When I finally pulled out of Fargo, I was certain any visions of fall colors were over. No way, I figured, could any leaves still be clinging to their trees. Those winds, like a heartless gang of thieves, surely stripped them bare.
But, as Ace and I traveled west across the state, there were a few bright exceptions: groves of yellow-leafed trees — birch or aspen — that, by virtue of being tightly grouped together, still sported their fall colors.
The only way I can figure it, they were saved by the copse.
By being huddled together in a group, they — at least those not on the periphery — were able to keep their leaves a little longer. They, like early American settlers, bees in a hive and the huddled masses everywhere found safety in numbers.
You don’t hear the word “copse” that much anymore. In “Travels with Charley,” it shows up a few times. When John Steinbeck camped, it was usually in a copse, alongside a river, which is where you’ll generally find the copse — despite what you might have heard about donut shops.
Driving along, I wondered if the copse might hold some lessons for us humans, or at least remind us of some.
When pioneers set forth across America, they did so in groups, depending on each other, and each other’s skills, for their survival. When Indians attacked, pioneers circled the wagons, recognizing that forming, in effect, a copse, was the best defense. They established towns for the same reason — so neighbors would be close, so that help would never be too far away.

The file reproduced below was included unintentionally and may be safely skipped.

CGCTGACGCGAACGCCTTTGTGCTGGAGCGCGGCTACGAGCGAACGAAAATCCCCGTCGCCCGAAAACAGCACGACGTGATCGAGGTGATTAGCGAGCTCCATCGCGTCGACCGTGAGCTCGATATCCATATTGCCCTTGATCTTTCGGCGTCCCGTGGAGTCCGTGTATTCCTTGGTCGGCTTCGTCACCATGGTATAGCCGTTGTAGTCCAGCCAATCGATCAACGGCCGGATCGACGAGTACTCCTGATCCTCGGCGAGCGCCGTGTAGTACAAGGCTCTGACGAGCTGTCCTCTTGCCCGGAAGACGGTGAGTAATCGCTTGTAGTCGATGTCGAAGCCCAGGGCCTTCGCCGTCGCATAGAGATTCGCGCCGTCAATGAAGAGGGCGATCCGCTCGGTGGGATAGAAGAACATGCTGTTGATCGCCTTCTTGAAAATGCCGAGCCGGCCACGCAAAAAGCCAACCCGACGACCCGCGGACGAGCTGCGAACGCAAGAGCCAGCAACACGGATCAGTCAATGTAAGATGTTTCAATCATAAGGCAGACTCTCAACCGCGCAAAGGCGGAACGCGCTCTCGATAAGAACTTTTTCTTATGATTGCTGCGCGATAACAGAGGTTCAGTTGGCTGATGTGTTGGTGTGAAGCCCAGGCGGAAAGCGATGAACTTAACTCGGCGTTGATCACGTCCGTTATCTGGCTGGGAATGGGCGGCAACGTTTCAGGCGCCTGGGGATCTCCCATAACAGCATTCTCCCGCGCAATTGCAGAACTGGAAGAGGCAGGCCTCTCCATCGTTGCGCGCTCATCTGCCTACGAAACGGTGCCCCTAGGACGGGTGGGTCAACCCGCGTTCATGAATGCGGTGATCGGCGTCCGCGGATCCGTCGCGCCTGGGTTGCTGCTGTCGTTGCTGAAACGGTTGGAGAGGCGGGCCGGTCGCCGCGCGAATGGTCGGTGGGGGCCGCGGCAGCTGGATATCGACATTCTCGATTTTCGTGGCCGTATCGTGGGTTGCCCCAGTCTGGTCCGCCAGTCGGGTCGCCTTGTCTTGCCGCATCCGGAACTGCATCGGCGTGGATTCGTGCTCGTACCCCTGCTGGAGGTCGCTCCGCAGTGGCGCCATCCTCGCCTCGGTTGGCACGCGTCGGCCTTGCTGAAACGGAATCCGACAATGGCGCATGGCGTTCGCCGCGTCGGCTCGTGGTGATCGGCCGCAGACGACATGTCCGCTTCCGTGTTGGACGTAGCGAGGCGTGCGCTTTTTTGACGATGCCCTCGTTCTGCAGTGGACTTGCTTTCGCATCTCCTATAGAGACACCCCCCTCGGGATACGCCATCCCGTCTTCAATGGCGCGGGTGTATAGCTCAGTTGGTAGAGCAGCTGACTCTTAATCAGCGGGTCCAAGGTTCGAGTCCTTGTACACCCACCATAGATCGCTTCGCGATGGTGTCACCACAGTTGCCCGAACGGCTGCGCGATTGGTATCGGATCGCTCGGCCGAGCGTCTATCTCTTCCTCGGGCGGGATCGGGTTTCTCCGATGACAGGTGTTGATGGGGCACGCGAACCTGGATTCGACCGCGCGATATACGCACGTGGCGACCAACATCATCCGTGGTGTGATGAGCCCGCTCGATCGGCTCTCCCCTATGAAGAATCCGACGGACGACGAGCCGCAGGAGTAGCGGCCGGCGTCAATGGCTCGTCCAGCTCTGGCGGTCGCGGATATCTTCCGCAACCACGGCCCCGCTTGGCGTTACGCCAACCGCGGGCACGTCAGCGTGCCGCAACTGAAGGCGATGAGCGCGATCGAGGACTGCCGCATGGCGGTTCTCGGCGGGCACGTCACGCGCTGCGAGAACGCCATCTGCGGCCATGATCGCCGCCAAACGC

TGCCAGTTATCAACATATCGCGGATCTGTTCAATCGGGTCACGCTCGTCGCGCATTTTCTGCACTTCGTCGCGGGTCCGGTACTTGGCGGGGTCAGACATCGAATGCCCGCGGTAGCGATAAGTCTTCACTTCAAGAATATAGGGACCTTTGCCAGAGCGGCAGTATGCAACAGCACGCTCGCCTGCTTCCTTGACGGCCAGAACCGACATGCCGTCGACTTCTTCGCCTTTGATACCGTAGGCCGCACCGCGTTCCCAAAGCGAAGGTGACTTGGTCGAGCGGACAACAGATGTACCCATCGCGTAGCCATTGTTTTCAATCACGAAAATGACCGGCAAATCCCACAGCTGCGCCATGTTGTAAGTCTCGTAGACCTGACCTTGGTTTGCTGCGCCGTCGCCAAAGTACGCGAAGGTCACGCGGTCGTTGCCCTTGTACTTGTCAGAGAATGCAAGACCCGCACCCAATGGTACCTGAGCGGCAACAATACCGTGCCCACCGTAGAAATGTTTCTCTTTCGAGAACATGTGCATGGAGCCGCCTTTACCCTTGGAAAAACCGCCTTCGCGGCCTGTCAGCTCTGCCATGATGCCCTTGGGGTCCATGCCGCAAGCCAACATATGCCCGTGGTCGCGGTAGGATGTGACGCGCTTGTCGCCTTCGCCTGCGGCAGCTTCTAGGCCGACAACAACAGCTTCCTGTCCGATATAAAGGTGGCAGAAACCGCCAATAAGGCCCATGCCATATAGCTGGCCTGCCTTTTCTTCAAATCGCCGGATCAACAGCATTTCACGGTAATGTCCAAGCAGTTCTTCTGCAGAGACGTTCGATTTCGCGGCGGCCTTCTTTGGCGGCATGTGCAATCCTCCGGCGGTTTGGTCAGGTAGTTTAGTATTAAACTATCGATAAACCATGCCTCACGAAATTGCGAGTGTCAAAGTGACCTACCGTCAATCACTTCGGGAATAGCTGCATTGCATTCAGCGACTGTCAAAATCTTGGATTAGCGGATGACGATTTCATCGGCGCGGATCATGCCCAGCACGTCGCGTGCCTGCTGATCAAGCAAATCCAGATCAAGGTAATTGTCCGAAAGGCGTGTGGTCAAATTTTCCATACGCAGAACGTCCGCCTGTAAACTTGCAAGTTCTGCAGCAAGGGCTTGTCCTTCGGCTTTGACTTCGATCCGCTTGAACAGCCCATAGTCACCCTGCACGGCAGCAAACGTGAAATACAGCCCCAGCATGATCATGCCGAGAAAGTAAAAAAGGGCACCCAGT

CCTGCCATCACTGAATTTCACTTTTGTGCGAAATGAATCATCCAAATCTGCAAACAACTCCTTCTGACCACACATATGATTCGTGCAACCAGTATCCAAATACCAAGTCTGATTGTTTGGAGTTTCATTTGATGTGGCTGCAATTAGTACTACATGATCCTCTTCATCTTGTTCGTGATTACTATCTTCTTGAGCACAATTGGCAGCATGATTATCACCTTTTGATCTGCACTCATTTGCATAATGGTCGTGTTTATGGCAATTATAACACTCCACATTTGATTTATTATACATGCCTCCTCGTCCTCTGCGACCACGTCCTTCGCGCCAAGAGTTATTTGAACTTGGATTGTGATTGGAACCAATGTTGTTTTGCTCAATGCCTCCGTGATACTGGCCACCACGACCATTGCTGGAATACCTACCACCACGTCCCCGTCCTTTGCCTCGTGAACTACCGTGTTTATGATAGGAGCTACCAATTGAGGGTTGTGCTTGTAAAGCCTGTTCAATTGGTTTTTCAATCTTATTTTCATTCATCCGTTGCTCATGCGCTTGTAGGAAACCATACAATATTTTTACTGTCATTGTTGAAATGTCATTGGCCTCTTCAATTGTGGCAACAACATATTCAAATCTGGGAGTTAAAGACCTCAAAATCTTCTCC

And long before that, cavemen and cavewomen learned — apparently from sources other than reality TV — that, by forming alliances, they could better protect themselves from the elements, evil-doers and scary creatures.
For long time Americans lived a copse-like existence. We established a home. We dropped our seed. We watched it grow. Once it did, it stayed around, mingled with other hometown trees and dropped its own seed. Children lived where parents lived. The apple didn’t fall, or roll, far from the tree; it stayed in its parent’s shadow, at least until it ended up in a pie.
Somewhere along the line, that went by the wayside. Children grew up and ventured off, carving their own paths. Mom and dad, once on the periphery of the copse, shielding us from the nasty winds, were relocated to places they can get some assistance with living.
The copse-like closeness has diminished not just in the family, but in the family of man. We’re less inclined, I think, to help each other out. Rather than thinking we’re all in this together, rather than the stronger helping the weaker, the richer helping the poorer, the franchised helping the disenfranchised, we look out for No. 1.
And the more insular we’ve become, the more we fail to stake up those in need of support, the more we turn away from those stuck out in the cold, the more robbers we produce.
In the 21st Century, when it comes to protection, we rely on the cops.
But maybe the real answer is the copse.